Honeywell Users Group Americas brings fresh attitude

July 22, 2015
We view automation as a competitive advantage, but how could we use it to help make the transformation we needed?
About the Author
Jim Montague is the Executive Editor at Control, Control Design and Industrial Networking magazines. Jim has spent the last 13 years as an editor and brings a wealth of automation and controls knowledge to the position. For the past eight years, Jim worked at Reed Business Information as News Editor for Control Engineering magazine. Jim has a BA in English from Carleton College in Northfield, Minnesota, and lives in Skokie, Illinois.

I always enjoy attending Honeywell Users Group Americas because I always learn something new and unexpected, and its 40th anniversary edition on June 21-25 in San Antonio was no exception.

For instance, a large audience and I were enthralled by the tale of Reliance Industries Ltd.'s recent effort to update many of the 500 legacy process automation and other systems at six major sites containing 120 refining and petrochemical plants, and get them down to just 35 standardized applications. However, I later realized it wasn't just the scale and scope of Reliance's upgrade that made its epic thrilling; it was the attitude of its presenter, Rahul Chaturvedi, senior vice president and CIO of the hydrocarbons division at Reliance.

Where a huge renovation project might seem like an equally huge headache to most process owners and operators, Chaturvedi's whole outlook appeared to be focused on opportunity. He seemed to have a cordial, cheerful, impatient, even slightly aggressive desire to upgrade Reliance's process controls to compete and succeed. Very refreshing. I guess it shouldn't be a surprise that the 35-year-old, $62-billion firm started in textile milling, migrated over the years into polyester polymer fibers, petrochemicals, refining, oil and gas and retail, and is now poised to become one of India's biggest 4G telecom providers this coming December.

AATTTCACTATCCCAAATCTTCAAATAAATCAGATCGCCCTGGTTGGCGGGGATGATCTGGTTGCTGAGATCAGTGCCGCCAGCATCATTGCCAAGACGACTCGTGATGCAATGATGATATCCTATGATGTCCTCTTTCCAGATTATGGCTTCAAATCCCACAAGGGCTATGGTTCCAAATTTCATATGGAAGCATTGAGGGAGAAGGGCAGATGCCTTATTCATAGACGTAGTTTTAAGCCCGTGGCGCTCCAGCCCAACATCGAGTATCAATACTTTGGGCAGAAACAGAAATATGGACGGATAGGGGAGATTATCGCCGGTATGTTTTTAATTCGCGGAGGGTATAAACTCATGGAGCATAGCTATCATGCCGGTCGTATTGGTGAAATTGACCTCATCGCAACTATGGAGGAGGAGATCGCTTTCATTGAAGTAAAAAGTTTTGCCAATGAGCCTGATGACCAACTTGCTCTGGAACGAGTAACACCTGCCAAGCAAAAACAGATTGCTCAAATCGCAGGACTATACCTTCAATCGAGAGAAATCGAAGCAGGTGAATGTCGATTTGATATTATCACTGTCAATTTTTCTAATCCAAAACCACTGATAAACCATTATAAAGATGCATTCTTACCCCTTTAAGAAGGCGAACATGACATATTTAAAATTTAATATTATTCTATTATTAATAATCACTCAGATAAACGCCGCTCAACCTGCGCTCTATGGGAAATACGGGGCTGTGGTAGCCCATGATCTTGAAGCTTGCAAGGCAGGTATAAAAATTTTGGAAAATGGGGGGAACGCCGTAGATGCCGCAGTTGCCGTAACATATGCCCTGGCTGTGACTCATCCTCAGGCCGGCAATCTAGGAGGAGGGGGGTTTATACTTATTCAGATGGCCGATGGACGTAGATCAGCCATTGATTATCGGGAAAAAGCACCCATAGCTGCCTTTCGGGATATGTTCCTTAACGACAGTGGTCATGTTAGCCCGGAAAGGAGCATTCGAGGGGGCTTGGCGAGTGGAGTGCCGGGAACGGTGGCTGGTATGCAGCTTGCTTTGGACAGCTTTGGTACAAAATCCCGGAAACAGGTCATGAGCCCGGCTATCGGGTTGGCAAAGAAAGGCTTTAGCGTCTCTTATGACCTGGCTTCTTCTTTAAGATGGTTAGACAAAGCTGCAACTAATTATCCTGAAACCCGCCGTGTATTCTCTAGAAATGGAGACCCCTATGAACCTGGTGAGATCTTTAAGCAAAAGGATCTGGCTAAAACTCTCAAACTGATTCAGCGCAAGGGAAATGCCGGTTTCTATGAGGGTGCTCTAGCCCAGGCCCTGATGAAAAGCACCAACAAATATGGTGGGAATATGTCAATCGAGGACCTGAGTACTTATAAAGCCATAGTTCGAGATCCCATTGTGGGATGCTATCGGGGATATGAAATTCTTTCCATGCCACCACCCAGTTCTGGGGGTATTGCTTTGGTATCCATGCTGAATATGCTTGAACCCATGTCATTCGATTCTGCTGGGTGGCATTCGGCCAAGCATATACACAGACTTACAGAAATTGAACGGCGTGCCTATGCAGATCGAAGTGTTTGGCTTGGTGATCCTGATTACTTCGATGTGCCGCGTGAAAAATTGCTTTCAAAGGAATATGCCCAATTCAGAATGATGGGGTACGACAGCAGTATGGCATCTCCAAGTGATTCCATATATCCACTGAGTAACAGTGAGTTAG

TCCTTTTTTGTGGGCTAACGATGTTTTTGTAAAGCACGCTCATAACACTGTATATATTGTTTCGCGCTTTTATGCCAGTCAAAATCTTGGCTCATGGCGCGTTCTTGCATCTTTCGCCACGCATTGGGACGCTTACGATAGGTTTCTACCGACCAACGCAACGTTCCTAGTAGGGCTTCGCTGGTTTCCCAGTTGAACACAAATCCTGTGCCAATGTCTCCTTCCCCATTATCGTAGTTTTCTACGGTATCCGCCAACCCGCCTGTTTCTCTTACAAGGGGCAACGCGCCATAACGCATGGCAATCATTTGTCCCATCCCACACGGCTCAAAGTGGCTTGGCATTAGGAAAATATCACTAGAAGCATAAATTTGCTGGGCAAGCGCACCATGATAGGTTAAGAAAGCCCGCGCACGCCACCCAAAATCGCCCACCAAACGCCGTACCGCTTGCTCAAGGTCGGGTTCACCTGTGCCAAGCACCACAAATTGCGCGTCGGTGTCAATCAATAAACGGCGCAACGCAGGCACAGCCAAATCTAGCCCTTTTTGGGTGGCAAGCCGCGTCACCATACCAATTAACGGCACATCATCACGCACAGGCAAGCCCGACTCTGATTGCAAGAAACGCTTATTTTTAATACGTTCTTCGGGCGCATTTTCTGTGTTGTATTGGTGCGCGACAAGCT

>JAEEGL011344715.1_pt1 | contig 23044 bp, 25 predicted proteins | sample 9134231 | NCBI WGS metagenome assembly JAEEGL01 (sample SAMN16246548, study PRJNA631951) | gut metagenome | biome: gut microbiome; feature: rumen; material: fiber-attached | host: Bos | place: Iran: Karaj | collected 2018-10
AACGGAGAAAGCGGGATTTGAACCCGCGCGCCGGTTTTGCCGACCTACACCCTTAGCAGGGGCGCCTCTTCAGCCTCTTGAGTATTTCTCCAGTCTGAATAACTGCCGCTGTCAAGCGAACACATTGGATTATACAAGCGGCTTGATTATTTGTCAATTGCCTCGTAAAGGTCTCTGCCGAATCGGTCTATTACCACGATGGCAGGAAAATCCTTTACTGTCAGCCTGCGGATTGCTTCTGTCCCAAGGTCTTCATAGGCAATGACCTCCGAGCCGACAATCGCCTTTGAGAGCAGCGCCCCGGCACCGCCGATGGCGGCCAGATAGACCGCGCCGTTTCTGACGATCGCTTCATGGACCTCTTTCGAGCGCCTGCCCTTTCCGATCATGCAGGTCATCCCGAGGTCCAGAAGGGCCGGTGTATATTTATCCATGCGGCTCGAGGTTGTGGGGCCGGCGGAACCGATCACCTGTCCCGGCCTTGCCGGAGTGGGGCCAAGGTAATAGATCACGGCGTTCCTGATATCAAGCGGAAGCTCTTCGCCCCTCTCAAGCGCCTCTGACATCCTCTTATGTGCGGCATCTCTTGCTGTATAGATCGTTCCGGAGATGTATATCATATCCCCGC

"We view automation as a competitive advantage, but how could we use it to help make the transformation we needed?" says Chaturvedi. "We see smart operations as putting panel operators and other users in control of the ecosystem around them by providing visibility and access to situations that require action."

Chaturvedi added that visibility and access for smart operations means breaking through traditional, organizational silos between operational functions. Reliance worked with Honeywell Process Solutions, and developed its Manufacturing Information Intelligence System (MIIS) to eliminate manual systems and go digital in functional areas such as operations, maintenance, reliability and safety.

"We and Honeywell went to all six sites and 120 plants over about six months and found they had abut 500 legacy systems," explains Chaturvedi. "Next, we developed a reference architecture, which showed we could update with just 35 standard operations applications for product movement, blending, historian, alarming and other functions. Then, we identified areas most in need of digital transformation, including material transfers in health, safety, environmental and fire (HSEF) areas, manufacturing operations, reliability engineering  and maintenance (REAM) and other automation and energy applications. Management agreed to our spend; we enlisted everyone, especially our panel-level operators; took about two-and-a-half years to implement the 35 applications and finished in 2013."

Chaturvedi adds that its MIIS project also allowed Reliance to implement other common controls and historian equipment, establish better networking, put generated data into the right contexts for the best analysis, and enable better decisions and actions. "We also improved connections between the 120 plants and our headquarters and Centers of Excellence (CoEs) that focus in 14 to 15 technical disciplines," he says. "This allowed the polypropylene CoE to get data from its applicable plants and applications, and let the crude oil CoE to get its data from the right refineries, etc. Also, our process engineering department can use a process monitoring engine built into MIIS, and if KPIs aren't performing right, then they can drill down even to plant schematics, and fix what's out of range. Previously, equipment monitoring and performance data were on spreadsheets published once per month, but now we can check performance once per hour and make adjustments on the fly." Sweet.  

About the Author

Jim Montague | Executive Editor

Jim Montague is executive editor of Control.